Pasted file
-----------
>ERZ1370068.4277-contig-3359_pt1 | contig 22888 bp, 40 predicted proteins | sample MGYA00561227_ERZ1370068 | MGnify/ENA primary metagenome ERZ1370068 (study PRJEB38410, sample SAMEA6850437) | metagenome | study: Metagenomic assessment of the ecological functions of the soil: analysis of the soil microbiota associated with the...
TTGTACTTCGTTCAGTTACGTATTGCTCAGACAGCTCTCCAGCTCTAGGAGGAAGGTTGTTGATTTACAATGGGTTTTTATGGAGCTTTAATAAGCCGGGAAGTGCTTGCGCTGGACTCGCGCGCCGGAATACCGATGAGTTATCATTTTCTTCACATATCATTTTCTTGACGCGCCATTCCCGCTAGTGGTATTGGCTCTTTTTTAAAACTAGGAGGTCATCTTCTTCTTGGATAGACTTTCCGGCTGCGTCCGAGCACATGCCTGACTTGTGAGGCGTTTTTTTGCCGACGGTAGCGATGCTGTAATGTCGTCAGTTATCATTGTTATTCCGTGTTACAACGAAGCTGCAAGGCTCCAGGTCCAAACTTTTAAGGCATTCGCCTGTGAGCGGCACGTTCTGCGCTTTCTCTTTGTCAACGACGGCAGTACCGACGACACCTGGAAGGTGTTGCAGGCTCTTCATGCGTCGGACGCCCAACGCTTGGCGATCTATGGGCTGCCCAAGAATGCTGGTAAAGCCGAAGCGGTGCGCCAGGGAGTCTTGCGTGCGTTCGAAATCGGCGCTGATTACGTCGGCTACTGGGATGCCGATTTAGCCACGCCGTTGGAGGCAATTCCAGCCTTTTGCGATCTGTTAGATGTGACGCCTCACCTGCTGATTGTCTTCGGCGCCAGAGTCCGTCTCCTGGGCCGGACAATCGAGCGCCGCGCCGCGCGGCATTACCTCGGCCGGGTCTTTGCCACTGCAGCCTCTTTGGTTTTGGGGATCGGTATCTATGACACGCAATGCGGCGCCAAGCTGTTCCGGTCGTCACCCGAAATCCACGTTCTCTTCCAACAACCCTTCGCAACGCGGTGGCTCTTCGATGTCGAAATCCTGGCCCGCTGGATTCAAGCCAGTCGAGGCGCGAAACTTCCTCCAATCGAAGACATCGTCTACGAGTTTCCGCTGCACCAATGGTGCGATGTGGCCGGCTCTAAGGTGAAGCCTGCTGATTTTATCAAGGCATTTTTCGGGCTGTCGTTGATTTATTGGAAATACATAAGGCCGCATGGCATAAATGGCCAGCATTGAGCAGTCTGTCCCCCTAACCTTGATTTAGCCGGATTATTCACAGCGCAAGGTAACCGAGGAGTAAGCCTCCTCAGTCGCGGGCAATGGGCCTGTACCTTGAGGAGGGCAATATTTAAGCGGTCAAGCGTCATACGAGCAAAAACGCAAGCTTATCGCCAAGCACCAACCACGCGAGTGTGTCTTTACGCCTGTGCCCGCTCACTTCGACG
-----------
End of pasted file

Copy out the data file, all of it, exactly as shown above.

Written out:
>ERZ1370068.4277-contig-3359_pt1 | contig 22888 bp, 40 predicted proteins | sample MGYA00561227_ERZ1370068 | MGnify/ENA primary metagenome ERZ1370068 (study PRJEB38410, sample SAMEA6850437) | metagenome | study: Metagenomic assessment of the ecological functions of the soil: analysis of the soil microbiota associated with the...
TTGTACTTCGTTCAGTTACGTATTGCTCAGACAGCTCTCCAGCTCTAGGAGGAAGGTTGTTGATTTACAATGGGTTTTTATGGAGCTTTAATAAGCCGGGAAGTGCTTGCGCTGGACTCGCGCGCCGGAATACCGATGAGTTATCATTTTCTTCACATATCATTTTCTTGACGCGCCATTCCCGCTAGTGGTATTGGCTCTTTTTTAAAACTAGGAGGTCATCTTCTTCTTGGATAGACTTTCCGGCTGCGTCCGAGCACATGCCTGACTTGTGAGGCGTTTTTTTGCCGACGGTAGCGATGCTGTAATGTCGTCAGTTATCATTGTTATTCCGTGTTACAACGAAGCTGCAAGGCTCCAGGTCCAAACTTTTAAGGCATTCGCCTGTGAGCGGCACGTTCTGCGCTTTCTCTTTGTCAACGACGGCAGTACCGACGACACCTGGAAGGTGTTGCAGGCTCTTCATGCGTCGGACGCCCAACGCTTGGCGATCTATGGGCTGCCCAAGAATGCTGGTAAAGCCGAAGCGGTGCGCCAGGGAGTCTTGCGTGCGTTCGAAATCGGCGCTGATTACGTCGGCTACTGGGATGCCGATTTAGCCACGCCGTTGGAGGCAATTCCAGCCTTTTGCGATCTGTTAGATGTGACGCCTCACCTGCTGATTGTCTTCGGCGCCAGAGTCCGTCTCCTGGGCCGGACAATCGAGCGCCGCGCCGCGCGGCATTACCTCGGCCGGGTCTTTGCCACTGCAGCCTCTTTGGTTTTGGGGATCGGTATCTATGACACGCAATGCGGCGCCAAGCTGTTCCGGTCGTCACCCGAAATCCACGTTCTCTTCCAACAACCCTTCGCAACGCGGTGGCTCTTCGATGTCGAAATCCTGGCCCGCTGGATTCAAGCCAGTCGAGGCGCGAAACTTCCTCCAATCGAAGACATCGTCTACGAGTTTCCGCTGCACCAATGGTGCGATGTGGCCGGCTCTAAGGTGAAGCCTGCTGATTTTATCAAGGCATTTTTCGGGCTGTCGTTGATTTATTGGAAATACATAAGGCCGCATGGCATAAATGGCCAGCATTGAGCAGTCTGTCCCCCTAACCTTGATTTAGCCGGATTATTCACAGCGCAAGGTAACCGAGGAGTAAGCCTCCTCAGTCGCGGGCAATGGGCCTGTACCTTGAGGAGGGCAATATTTAAGCGGTCAAGCGTCATACGAGCAAAAACGCAAGCTTATCGCCAAGCACCAACCACGCGAGTGTGTCTTTACGCCTGTGCCCGCTCACTTCGACG